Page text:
John‘s young adult novels and memoirs are testimony to works of art as gifts that move. John reconnected with the families of children he cared for who died and also with children now grown up with families are their own. John features his patient Jarrad on the front cover of Journey with a Thousand Heroes and tells how the gift of play in his treatment practice 20 years earlier mattered and moved. Jarrad’s Mom Colleen Kogos offered a testimonial (blurb) for John’s medical memoir, which was in turn a gift to John. “In a sky of shining stars Dr. Graham-Pole was our North Star out of darkness.” John also features Antigonish artists in his trilogy of young adult fiction, his memoir Healing by Intent, and Illness and the Art of Creative Self-Expression.
Truth and Reconciliation
HARP’s acronym H-ealing A-rts R-econciling P-eoples signals our obligation to respond to the Calls to Action from the Truth and Reconciliation Commission, to apply the arts toward healing the wounds in Indigenous-Settler relations. The popular theatre/pilgrimage event 1784: (Un)Settling Antigonish, followed by the eponymous DVD featuring interviews with cast and crew and audience members, has pulled HARP directly into the circle of reciprocity today. In a submission to the Aquaculture Review Board, we challenge the omission of Indigenous voices and treaty fishing rights in the hearing of the application by a Town Point family for a large-scale commercial oyster fishery in Antigonish Harbour, the very site of our outdoor performances in 2015. We copied local, provincial and federal government officials, including the Minister and Parliamentary Secretary for the Department of Oceans and Fisheries Canada, which in March 2023 announced a commercial oyster fishery led by Paqtnkek Mi’kmaw Nation in nearby Pomquet Harbour. The Mi’kmaw right to fish for food, social, and ceremonial needs, and for a moderate livelihood, is recognized by the Supreme Court of Canada and protected by the Constitution.
Our submission to the Aquaculture Review Board referencing HARP’s documentary film 1784: (Un)settling Antigonish and the blog on the HARP website, Travels with a Low Carbon Couple, soon to become a HARP title in print and electronic versions, are deeply influenced by our relationships with Indigenous Peoples. https://tryhealingarts.ca/books/1784-unsettling-antigonish-film/ Because colonization is deeply connected to the loss of biodiversity and our endangered human species, colonization is also a public health issue. Tynette Deveaux from Sierra Club Canada’s Beyond Coal campaign takes this up in Episode 6 of the Ecology Action Centre’s video series, “Voices on the Climate Plan.” She calls the Nova Scotia Climate Plan of 2022 “a distraction,” and urges us to put our efforts toward changing current systems of capitalism and colonialism.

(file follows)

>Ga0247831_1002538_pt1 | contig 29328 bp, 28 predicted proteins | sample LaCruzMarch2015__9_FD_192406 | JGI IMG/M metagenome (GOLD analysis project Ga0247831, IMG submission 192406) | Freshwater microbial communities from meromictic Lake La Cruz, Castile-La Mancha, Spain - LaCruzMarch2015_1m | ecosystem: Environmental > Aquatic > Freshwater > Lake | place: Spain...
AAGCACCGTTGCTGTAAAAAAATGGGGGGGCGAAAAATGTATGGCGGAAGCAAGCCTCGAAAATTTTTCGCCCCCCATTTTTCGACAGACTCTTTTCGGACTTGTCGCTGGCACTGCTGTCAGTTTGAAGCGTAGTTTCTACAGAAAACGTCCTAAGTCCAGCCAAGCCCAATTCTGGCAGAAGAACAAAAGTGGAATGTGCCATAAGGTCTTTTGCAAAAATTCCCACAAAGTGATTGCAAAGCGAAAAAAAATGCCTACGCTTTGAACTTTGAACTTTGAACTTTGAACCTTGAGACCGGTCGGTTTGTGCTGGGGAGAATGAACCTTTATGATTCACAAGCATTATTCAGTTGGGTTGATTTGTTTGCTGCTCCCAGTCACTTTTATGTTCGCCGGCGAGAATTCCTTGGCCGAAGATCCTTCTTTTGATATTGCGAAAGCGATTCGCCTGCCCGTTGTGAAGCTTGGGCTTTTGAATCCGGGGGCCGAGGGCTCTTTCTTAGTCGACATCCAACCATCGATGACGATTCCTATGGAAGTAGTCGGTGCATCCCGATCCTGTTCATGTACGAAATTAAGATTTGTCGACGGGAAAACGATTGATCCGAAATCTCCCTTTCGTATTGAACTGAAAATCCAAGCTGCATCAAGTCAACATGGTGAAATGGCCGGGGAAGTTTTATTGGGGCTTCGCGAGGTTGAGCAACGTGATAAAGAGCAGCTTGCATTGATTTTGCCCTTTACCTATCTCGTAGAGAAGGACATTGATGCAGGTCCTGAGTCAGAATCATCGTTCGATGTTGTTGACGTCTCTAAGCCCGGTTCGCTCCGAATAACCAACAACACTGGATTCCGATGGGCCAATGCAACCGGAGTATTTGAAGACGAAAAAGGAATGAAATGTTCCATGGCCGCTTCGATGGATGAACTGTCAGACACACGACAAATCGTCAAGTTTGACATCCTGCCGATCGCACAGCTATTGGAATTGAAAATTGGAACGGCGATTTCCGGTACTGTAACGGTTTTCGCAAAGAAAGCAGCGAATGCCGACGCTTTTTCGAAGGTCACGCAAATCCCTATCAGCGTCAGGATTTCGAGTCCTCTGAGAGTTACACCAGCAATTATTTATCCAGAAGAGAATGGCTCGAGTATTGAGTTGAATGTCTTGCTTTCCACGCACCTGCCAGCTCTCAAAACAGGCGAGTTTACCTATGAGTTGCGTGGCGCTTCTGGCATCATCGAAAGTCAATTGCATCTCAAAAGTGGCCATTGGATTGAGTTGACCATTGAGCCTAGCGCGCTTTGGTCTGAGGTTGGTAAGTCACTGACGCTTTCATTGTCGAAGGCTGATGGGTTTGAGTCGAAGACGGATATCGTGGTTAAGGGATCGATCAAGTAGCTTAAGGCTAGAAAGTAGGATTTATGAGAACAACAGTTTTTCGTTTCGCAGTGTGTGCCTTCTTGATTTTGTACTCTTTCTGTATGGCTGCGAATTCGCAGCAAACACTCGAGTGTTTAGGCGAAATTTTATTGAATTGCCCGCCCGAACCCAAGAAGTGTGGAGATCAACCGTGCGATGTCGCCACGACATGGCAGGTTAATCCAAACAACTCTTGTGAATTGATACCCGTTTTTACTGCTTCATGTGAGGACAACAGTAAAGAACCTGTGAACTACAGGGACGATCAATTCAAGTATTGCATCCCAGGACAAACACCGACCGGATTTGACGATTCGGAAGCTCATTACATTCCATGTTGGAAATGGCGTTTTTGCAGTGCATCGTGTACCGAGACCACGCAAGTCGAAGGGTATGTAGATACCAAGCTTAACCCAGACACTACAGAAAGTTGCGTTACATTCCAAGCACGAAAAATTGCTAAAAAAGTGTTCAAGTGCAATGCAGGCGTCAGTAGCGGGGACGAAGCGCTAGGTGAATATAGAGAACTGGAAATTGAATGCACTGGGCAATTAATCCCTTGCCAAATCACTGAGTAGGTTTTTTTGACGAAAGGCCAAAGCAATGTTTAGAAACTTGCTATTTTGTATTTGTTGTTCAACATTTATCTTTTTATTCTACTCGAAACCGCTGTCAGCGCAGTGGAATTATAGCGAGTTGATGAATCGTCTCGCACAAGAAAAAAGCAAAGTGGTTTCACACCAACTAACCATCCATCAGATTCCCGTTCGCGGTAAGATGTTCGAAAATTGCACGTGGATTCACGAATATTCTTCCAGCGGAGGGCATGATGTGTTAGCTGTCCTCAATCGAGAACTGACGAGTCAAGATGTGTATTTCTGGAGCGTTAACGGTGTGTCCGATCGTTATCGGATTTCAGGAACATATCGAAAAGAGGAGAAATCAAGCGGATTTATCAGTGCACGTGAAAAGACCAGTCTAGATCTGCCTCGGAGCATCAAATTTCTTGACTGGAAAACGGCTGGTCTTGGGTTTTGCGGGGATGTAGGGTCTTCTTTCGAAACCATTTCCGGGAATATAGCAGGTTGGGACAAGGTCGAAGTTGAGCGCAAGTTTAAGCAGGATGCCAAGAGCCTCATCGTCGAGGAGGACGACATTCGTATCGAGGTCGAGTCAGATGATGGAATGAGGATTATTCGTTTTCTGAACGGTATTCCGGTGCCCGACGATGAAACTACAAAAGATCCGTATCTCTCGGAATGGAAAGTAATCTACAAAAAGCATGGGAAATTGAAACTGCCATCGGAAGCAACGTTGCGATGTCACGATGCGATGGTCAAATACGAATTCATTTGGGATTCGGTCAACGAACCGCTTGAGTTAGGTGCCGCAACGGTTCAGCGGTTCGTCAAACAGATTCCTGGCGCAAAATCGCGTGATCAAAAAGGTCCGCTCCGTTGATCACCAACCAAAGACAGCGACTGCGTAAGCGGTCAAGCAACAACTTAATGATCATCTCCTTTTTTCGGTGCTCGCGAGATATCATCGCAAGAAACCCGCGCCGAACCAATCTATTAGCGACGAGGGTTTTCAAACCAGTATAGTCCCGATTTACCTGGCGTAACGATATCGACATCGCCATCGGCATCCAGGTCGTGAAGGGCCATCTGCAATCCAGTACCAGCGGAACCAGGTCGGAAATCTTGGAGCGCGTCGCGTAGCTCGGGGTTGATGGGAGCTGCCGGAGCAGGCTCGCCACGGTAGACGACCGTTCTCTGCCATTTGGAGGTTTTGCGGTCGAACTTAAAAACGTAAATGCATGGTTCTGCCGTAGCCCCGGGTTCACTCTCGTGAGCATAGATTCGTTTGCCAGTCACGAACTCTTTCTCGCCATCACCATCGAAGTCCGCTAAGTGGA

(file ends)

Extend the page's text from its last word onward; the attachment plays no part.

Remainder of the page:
Several of our multi-media publications are “gifts that move:” they take up truth and reconciliation themes and feature the words and art of both settlers and Indigenous people.
On September 30, 2022, we launched ReReading Catharine Parr Traill: Stranging the Familiar by Dorothy Lander, Foreword by Maurice Switzer and Artwork by Koren Smoke, both citizens of the Mississaugas Alderville First Nation, as a Truth and Reconciliation event. https://tryhealingarts.ca/books/rereadingcpt/ We chose St. George’s Anglican Chapel in Gore’s Landing overlooking Rice Lake for two reasons. The Traill family attended this church and Catharine’s grandson, Henry Strickland Atwood, aged 3 years old is buried in the churchyard.
We enacted All My Relations and the gift economy in several ways. Many Mississaugas as well as Dorothy’s relatives and childhood friends were in attendance, even her 96-year-old Girl Guide Leader, Norma Martin. Dorothy and her childhood bestie Brenda Jackson Manley chose 19th-century Nature hymns like All Things Bright and Beautiful and handed out song sheets. Brenda played the organ and we Settlers and Mississaugas of the Rice Lake Plains all sang together. Dorothy’s cousin Trevor Joice sound engineer for community radio Northumberland 897 recorded the event, which was aired on Oct. 5, 2022.
Mandy Martin, whose father Rev. Dr. Norman Martin was the rector at St. George’s for over 30 years, hosted the event. At the end of the presentation, Mandy led a talking circle using a first edition of Lost in the Backwoods as a talking stick; settlers and citizens of Alderville First Nation shared their stories of Indigenous-settler relations, both positive and negative. With our invitations to the event, we asked that attendees bring white and orange flowers to lay at Baby Henry’s grave as a gesture of reconciliation – Every Child Matters. Artist Koren Smoke, Skye Anderson and her children from Alderville led the Every Child Matters procession to the gravesite.
We view the world and all that it is in it as having spirit, that all life is equal to our own and must be treated with respect. We are inspired by the Mi’kmaw beliefs that the relationships between the living and the non-living tell a story that can guide all peoples to survival of our own and other species. We approach animals and plants as our relatives and try to take from them no more than we need.
“We are all Treaty People.”